Olivia Munn is urging Hollywood bosses to put a zero-tolerance policy in place to help combat sexual misconduct in the entertainment industry.
Last month (Nov17), Munn recounted her own experience with sexual misconduct in an expose for the Los Angeles Times, in which she called out moviemaker Brett Ratner for reportedly masturbating in front of her in 2004 after the then-aspiring actress delivered a meal to his trailer on the set of After the Sunset.
She also claimed Ratner had approached her at a 2010 party and confessed he “came” over magazines featuring her photo.
Munn had previously written about the alleged encounter in her 2010 book, Suck It, Wonder Woman!: The Misadventures of a Hollywood Geek, although she did not identify Ratner at the time. The director later dismissed the star’s charges, but boasted in an interview that he had “banged her” – claims she subsequently denied.
In a new article for Entertainment Weekly, Munn explains she came forward with her story because she is dismayed by how alleged abusers are able to stay in power, while victims are often shamed for coming forward.
“My experience with Brett Ratner enforced in me the belief that I deserve to be here and that I should be able to reach for my dreams without being harassed and abused, no matter what economic or social position I find myself in,” she writes.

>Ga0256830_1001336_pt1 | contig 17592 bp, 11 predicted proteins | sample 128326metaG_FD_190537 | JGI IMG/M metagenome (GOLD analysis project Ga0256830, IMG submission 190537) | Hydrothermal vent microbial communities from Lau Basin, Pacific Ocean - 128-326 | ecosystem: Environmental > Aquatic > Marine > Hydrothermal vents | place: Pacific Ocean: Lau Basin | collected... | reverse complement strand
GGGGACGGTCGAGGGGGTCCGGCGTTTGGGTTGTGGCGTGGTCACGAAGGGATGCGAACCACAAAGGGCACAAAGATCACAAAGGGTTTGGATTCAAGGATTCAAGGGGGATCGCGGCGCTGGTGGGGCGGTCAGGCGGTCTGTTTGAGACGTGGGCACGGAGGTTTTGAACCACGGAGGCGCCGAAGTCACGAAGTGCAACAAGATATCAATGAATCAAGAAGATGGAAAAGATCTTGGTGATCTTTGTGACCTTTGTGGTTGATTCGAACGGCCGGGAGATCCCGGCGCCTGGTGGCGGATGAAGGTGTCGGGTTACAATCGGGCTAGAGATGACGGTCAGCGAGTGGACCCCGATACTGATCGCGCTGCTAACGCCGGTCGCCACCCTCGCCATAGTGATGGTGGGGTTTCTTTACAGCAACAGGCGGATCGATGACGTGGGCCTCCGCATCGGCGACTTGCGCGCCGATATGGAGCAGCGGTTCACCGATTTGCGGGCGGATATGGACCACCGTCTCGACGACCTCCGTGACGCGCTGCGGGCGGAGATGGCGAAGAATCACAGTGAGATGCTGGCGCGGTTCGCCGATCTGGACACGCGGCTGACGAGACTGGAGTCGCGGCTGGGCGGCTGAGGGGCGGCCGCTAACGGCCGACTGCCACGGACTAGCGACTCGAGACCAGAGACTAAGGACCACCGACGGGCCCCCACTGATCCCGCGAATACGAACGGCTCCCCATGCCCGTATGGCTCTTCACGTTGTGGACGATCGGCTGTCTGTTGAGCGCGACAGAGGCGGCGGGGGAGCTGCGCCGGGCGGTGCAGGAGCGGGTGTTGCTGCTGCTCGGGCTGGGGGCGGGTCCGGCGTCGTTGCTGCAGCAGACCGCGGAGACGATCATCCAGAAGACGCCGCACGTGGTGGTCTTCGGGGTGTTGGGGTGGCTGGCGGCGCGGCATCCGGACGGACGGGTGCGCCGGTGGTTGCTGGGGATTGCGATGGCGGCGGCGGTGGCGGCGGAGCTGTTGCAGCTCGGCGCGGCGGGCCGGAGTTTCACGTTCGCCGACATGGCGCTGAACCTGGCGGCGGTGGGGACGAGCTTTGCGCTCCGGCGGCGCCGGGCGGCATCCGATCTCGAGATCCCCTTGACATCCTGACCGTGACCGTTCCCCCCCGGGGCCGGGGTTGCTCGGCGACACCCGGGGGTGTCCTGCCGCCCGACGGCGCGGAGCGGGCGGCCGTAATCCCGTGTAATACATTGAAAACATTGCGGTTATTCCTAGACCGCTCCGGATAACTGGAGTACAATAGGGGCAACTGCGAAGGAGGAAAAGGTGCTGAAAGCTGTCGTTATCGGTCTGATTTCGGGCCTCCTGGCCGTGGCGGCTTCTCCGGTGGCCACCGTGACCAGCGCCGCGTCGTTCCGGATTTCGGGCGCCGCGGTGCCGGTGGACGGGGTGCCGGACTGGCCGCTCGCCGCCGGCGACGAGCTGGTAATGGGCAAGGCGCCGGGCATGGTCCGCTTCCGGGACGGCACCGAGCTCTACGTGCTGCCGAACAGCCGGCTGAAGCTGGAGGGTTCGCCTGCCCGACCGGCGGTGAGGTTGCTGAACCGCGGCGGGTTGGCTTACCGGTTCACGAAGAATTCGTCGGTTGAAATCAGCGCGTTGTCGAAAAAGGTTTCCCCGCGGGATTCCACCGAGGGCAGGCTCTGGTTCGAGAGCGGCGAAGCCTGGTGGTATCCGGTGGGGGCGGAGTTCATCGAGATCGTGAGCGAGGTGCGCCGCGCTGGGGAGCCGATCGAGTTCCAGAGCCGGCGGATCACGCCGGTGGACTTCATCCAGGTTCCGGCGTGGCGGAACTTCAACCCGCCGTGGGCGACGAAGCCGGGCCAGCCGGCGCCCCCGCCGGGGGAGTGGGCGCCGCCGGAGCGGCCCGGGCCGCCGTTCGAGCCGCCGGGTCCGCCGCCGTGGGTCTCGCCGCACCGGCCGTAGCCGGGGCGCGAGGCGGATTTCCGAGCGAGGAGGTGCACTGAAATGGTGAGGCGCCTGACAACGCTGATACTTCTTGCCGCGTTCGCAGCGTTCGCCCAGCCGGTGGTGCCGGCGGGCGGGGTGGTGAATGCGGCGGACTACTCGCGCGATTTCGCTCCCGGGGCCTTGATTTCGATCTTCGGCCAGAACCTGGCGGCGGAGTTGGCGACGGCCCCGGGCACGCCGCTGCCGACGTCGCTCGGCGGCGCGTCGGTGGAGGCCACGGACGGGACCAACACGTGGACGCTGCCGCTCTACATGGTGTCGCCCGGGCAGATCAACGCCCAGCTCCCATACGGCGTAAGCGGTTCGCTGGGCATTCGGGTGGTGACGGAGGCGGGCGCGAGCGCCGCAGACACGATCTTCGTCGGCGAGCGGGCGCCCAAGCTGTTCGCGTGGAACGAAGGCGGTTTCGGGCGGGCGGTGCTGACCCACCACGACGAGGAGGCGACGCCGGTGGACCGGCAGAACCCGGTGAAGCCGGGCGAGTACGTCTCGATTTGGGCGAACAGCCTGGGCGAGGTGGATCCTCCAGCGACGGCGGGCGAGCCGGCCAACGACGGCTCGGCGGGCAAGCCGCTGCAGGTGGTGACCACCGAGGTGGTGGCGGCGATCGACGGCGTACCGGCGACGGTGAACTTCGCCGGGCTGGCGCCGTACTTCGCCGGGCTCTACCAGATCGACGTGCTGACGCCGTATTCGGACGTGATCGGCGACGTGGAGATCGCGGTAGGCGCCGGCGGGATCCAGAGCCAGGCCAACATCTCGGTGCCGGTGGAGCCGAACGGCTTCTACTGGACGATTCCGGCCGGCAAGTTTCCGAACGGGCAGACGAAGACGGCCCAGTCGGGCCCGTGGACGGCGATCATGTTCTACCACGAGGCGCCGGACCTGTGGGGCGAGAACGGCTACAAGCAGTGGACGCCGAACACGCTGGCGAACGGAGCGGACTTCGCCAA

“In our world today – and it’s not just Hollywood, it’s the same for girls and women all over the world who have survived sexual abuse and/or harassment – abusers don’t usually get in trouble unless the victim is broken first, because the violating act alone is not damaging enough to spark society’s outrage,” she continues. “It’s a marathon towards self-destruction in order to gain credibility and a vicious circle of victim-blaming. When people ask how these men in powerful positions were able to hurt so many people for so many years, I look to the people at the top and ask those questions.”
Munn stands firm in her belief that the issue is about the abuse of power, and people in high positions have a responsibility to lead the fight against such inappropriate behaviour.
“We can use this moment to create a lasting shift,” she adds. “We should create a zero-tolerance policy with actionable consequences for sexual assault and any other forms of abuse. Heads of studios, bosses, and CEOs should enforce equal pay because continuing to pay us less perpetuates a bias that women are inferior…”
“If you’re already at the top or on your way there, please don’t hold us back anymore,” she writes. “Instead, stand with the rest of us – because the glass ceiling that hangs over me is the same glass ceiling that will hang over your daughters, sisters, nieces. Together, our voices are mighty, powerful, and earth-shaking. We’re strong. We’re not afraid to call each other out – and we’re not afraid to call you out anymore either.”